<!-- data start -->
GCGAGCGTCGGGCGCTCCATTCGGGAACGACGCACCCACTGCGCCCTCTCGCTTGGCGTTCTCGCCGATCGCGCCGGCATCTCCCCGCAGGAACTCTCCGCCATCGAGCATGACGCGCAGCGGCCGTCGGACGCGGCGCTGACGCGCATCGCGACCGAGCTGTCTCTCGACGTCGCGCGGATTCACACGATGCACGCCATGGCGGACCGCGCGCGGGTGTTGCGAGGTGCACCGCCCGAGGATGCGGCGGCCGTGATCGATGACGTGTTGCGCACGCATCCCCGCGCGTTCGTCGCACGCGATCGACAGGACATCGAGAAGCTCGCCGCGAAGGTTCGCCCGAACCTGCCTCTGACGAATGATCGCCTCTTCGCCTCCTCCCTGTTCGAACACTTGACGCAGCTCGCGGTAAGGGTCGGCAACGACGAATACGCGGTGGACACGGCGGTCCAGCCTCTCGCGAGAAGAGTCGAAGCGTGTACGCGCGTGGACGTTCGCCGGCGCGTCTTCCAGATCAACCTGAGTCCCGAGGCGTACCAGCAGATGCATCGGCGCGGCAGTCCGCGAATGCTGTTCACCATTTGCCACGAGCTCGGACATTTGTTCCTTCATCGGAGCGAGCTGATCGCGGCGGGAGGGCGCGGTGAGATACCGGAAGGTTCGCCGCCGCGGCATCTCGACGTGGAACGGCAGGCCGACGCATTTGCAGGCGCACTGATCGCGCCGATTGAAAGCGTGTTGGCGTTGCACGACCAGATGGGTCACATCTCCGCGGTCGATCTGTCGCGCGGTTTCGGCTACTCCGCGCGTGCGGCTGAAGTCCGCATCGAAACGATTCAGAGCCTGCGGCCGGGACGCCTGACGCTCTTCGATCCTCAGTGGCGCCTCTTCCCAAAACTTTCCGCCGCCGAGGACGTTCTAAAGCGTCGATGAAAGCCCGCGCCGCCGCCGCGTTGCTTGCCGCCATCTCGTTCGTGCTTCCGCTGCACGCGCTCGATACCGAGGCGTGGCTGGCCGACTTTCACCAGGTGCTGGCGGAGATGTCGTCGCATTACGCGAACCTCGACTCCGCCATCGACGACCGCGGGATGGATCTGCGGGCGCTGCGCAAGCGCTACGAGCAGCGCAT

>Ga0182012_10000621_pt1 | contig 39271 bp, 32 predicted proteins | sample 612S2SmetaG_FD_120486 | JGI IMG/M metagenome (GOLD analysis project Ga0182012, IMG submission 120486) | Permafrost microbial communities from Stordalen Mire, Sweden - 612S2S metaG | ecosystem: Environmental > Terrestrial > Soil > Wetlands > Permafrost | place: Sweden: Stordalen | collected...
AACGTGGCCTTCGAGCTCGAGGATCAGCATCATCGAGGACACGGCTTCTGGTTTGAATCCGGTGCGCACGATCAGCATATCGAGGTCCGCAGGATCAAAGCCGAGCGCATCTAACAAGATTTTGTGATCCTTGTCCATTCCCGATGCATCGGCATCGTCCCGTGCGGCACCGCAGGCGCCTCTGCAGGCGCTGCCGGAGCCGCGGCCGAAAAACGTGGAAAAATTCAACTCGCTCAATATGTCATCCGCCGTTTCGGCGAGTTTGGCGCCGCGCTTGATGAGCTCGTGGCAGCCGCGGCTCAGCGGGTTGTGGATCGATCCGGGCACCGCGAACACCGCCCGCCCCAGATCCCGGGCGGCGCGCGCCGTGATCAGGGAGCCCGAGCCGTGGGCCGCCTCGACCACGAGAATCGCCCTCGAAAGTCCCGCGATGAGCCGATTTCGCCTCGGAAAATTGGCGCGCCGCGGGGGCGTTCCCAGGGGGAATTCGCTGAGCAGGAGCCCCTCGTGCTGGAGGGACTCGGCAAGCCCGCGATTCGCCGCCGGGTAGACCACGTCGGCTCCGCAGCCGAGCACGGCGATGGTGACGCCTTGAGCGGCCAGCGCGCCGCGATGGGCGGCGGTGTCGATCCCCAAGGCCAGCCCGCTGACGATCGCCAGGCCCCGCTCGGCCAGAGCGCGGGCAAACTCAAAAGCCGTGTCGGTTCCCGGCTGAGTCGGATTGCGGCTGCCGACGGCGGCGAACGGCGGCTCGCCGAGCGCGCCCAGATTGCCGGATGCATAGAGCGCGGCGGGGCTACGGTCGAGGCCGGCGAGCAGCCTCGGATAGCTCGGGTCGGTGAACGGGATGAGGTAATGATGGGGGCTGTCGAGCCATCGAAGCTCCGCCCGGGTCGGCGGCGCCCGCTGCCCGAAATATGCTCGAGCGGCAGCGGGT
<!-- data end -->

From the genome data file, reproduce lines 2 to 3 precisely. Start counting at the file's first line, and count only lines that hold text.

>Ga0182012_10000621_pt1 | contig 39271 bp, 32 predicted proteins | sample 612S2SmetaG_FD_120486 | JGI IMG/M metagenome (GOLD analysis project Ga0182012, IMG submission 120486) | Permafrost microbial communities from Stordalen Mire, Sweden - 612S2S metaG | ecosystem: Environmental > Terrestrial > Soil > Wetlands > Permafrost | place: Sweden: Stordalen | collected...
AACGTGGCCTTCGAGCTCGAGGATCAGCATCATCGAGGACACGGCTTCTGGTTTGAATCCGGTGCGCACGATCAGCATATCGAGGTCCGCAGGATCAAAGCCGAGCGCATCTAACAAGATTTTGTGATCCTTGTCCATTCCCGATGCATCGGCATCGTCCCGTGCGGCACCGCAGGCGCCTCTGCAGGCGCTGCCGGAGCCGCGGCCGAAAAACGTGGAAAAATTCAACTCGCTCAATATGTCATCCGCCGTTTCGGCGAGTTTGGCGCCGCGCTTGATGAGCTCGTGGCAGCCGCGGCTCAGCGGGTTGTGGATCGATCCGGGCACCGCGAACACCGCCCGCCCCAGATCCCGGGCGGCGCGCGCCGTGATCAGGGAGCCCGAGCCGTGGGCCGCCTCGACCACGAGAATCGCCCTCGAAAGTCCCGCGATGAGCCGATTTCGCCTCGGAAAATTGGCGCGCCGCGGGGGCGTTCCCAGGGGGAATTCGCTGAGCAGGAGCCCCTCGTGCTGGAGGGACTCGGCAAGCCCGCGATTCGCCGCCGGGTAGACCACGTCGGCTCCGCAGCCGAGCACGGCGATGGTGACGCCTTGAGCGGCCAGCGCGCCGCGATGGGCGGCGGTGTCGATCCCCAAGGCCAGCCCGCTGACGATCGCCAGGCCCCGCTCGGCCAGAGCGCGGGCAAACTCAAAAGCCGTGTCGGTTCCCGGCTGAGTCGGATTGCGGCTGCCGACGGCGGCGAACGGCGGCTCGCCGAGCGCGCCCAGATTGCCGGATGCATAGAGCGCGGCGGGGCTACGGTCGAGGCCGGCGAGCAGCCTCGGATAGCTCGGGTCGGTGAACGGGATGAGGTAATGATGGGGGCTGTCGAGCCATCGAAGCTCCGCCCGGGTCGGCGGCGCCCGCTGCCCGAAATATGCTCGAGCGGCAGCGGGT